Riso Room

The Riso Room is a service bureau for printing work using the Risograph printer. Riso Fellows (chosen each term), will print your jobs, which you can pay for with PSU print credits (the same you use for the other Green Room printers).

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Spring 2017 Hours

Tuesday: 12:00pm – 3:00pm,  (Morgan Marshall)
Thursday:12:00pm – 3:00pm,  (Chloe Kendall)

Finals Week Hours
To Come

Closed all days the university is closed. See holiday schedule here.

Location
Green Room, Art Annex

What’s a Risograph?
The Risograph printer, is based on the stencil method of printing, much like screen printing. While the machine looks very much like a photocopier, it functions quite differently. Black & white artwork is sent to the Riso either from the connected desktop pc, or on the scanned on top of the machine. The image is ‘burnt’ on to a paper-like master, which can then be used to duplicate it up to thousands of times. The master wraps automatically around an ink drum. The ink is pushed through the screen/master, and then prints onto paper that makes contact with the drum.

Why would I use one?
There are various reasons, but perhaps the biggest one is that the Risograph allows you to print with ink colors that digital printers simply cannot achieve—rich blues, fluorescents and more.

The Risograph also allows you to explore printing in a more basic sense, as it requires you to print each color individually. This allows for exciting overprinting possibilities as well as unexpected ‘happy accidents’.

How do I prepare my file(s)?
Please read this Riso Guide thoroughly to learn about colors, file set-up and capabilities of the machine. Then talk to a Riso Fellow if you have further questions!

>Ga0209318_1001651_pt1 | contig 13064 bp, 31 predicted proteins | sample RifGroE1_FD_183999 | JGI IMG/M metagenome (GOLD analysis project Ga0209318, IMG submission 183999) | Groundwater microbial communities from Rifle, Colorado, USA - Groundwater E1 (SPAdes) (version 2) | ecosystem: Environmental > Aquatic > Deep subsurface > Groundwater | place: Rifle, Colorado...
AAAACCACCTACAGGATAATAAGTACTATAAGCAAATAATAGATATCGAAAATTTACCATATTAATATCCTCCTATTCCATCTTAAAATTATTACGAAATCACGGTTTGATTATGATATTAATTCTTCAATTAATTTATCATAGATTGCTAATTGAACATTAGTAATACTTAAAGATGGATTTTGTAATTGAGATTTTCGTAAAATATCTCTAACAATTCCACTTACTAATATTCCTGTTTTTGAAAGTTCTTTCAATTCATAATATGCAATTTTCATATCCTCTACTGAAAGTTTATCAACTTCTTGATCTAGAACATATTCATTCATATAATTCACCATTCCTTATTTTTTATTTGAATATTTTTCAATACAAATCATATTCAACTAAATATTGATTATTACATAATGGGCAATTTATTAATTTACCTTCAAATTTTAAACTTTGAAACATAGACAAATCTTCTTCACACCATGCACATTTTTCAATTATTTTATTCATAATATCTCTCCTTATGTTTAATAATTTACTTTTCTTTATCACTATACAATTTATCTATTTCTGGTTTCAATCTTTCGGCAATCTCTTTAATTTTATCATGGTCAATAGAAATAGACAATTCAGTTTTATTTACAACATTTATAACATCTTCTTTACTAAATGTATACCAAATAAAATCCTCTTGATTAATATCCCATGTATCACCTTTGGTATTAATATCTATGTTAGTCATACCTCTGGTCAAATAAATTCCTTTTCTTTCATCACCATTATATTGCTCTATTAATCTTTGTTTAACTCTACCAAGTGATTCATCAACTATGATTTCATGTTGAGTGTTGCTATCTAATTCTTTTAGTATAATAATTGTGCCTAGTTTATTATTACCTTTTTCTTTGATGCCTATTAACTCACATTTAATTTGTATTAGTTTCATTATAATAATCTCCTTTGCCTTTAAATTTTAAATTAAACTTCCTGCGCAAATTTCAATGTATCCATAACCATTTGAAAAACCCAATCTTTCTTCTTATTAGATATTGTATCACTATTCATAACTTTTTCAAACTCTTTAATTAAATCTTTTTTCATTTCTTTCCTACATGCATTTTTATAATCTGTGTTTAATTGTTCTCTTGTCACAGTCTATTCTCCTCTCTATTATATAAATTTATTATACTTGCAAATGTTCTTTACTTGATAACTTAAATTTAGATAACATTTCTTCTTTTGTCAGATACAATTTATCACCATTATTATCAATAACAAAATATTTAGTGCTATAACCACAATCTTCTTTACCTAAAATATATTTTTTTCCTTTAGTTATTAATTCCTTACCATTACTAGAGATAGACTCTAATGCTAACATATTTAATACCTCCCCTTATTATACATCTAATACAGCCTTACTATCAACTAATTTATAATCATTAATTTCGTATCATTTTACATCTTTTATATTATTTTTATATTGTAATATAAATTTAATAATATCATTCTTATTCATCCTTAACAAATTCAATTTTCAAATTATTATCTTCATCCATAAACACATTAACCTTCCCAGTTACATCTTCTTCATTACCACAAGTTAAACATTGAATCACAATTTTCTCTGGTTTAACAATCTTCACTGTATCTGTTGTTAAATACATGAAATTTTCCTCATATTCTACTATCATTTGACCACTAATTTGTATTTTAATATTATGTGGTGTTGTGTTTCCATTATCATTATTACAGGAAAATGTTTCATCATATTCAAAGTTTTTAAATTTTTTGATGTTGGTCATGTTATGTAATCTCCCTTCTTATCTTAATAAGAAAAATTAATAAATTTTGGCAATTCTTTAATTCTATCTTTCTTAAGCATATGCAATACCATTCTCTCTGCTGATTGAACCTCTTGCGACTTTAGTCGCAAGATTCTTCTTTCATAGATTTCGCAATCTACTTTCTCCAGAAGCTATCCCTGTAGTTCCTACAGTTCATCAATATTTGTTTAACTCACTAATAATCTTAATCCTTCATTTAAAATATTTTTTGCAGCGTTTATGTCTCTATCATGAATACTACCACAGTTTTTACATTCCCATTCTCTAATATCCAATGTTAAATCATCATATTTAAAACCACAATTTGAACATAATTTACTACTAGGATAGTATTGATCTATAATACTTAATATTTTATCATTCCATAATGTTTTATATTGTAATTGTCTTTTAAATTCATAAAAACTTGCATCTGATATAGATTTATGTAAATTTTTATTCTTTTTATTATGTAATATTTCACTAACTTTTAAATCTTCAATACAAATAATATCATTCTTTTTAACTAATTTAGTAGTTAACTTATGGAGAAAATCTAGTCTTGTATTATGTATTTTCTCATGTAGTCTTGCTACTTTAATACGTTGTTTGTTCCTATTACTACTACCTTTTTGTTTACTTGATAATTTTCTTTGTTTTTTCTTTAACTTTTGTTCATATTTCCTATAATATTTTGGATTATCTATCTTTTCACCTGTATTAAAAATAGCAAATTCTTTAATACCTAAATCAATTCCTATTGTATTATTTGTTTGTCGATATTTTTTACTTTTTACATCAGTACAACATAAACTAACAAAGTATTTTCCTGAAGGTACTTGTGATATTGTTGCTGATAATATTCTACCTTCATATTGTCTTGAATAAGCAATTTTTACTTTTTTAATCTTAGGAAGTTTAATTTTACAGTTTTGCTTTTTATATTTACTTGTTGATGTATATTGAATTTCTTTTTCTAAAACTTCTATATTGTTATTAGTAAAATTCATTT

Where do I purchase print credits?
In order to print on the Risograph, you need to have print credits loaded on your card. Purchase them here.

What colors are available at the PSU Riso Room?
Green  // Yellow  //  Fluorescent Pink  //  Indigo Blue  //  Flourescent Orange  //  Black

Disclaimers
The Risograph machine was never designed to do highly precise work. It’s important that as you embark on printing your work, that you don’t expect the same kind of results you might get on a laser or inkjet. In fact, that’s what makes the Riso so much fun! It’s a lot of experimentation, and new kinds of outcomes that can be very exciting to work with.

So what can you expect? Registration may not line up perfectly when printing 2 or more colors. The ink rubs off easily, so do expect some smudges (sometimes removable with an eraser). Finally, because you’re printing with single colors, it’s hard to know exactly what the outcome will be, but you can make small adjustments as you print. The Riso Fellow can help you assess your artwork, and then help you should you need to make adjustments.

What is a Riso Fellow, and how do I become one?
The Riso Room Fellowship is a position held by 1–2 students per term. These students become the masters/mistresses of the machine, learning the ins and outs of it, getting the chance to experiment with it for their own work, as well as printing work for customers during open hours. For more information, contact: Briar Levit, blevit@pdx.edu.

Riso Fellows

Fall 17, Chloe Kendall + Morgan Marshall
Spring 17, Nic Meier + Maggie Denham
Winter 17, Rosie Struve + Violet Reed
Fall 16, James Casey + Ciera Sherrick

Where can I read more about the Risograph?
These are some of PSUGD’s favorite Riso studios and resources to check out.
Stencil Wiki

Hato Press


Oh, Spirit Duplicator!

 Risotto Studio

Examples of work printed in the PSU Riso Room
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By Briar Levit

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By Conrad Crespin

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Design by Patrick Adams in collaboration with his senior portfolio class.

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Design by Patrick Adams in collaboration with his senior portfolio class.

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By
Rico Macias-Zapeda, Conrad Crespin, and Hunter Sharp.

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By Rico Macias-Zapeda, Conrad Crespin, and Hunter Sharp.

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By
 Tricia Hipps

Riso Room Guide